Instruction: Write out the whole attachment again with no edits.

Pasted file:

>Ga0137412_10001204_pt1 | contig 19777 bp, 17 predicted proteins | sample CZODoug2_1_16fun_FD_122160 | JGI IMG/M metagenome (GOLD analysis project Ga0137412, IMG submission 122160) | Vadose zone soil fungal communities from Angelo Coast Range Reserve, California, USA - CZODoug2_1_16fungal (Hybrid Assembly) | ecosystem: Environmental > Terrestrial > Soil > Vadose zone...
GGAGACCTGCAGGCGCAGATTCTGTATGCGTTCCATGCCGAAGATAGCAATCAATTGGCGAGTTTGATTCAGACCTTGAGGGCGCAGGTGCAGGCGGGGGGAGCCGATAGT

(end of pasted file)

>Ga0137412_10001204_pt1 | contig 19777 bp, 17 predicted proteins | sample CZODoug2_1_16fun_FD_122160 | JGI IMG/M metagenome (GOLD analysis project Ga0137412, IMG submission 122160) | Vadose zone soil fungal communities from Angelo Coast Range Reserve, California, USA - CZODoug2_1_16fungal (Hybrid Assembly) | ecosystem: Environmental > Terrestrial > Soil > Vadose zone...
GGAGACCTGCAGGCGCAGATTCTGTATGCGTTCCATGCCGAAGATAGCAATCAATTGGCGAGTTTGATTCAGACCTTGAGGGCGCAGGTGCAGGCGGGGGGAGCCGATAGT